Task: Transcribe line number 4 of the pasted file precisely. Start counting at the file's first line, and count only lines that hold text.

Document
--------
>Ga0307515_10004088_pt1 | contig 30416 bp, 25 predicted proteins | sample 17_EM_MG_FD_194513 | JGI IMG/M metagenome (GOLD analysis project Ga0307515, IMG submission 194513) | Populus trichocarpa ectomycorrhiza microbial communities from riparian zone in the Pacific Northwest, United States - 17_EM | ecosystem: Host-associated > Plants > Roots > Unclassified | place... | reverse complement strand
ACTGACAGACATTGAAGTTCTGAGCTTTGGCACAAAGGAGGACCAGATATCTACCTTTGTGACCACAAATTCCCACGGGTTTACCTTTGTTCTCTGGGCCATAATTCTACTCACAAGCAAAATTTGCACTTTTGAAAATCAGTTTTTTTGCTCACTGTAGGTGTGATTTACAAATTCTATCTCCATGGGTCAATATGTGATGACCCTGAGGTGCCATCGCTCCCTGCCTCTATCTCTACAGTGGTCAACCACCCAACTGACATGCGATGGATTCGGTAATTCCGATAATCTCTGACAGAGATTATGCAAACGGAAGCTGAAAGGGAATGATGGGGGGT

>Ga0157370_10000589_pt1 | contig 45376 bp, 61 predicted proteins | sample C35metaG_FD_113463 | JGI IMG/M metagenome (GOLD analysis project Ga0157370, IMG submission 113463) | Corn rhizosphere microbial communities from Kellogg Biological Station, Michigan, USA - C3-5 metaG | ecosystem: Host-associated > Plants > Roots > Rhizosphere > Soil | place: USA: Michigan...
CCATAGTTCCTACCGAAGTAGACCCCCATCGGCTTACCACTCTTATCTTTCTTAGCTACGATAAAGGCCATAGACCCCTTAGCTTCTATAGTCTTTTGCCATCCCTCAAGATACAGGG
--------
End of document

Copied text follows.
CCATAGTTCCTACCGAAGTAGACCCCCATCGGCTTACCACTCTTATCTTTCTTAGCTACGATAAAGGCCATAGACCCCTTAGCTTCTATAGTCTTTTGCCATCCCTCAAGATACAGGG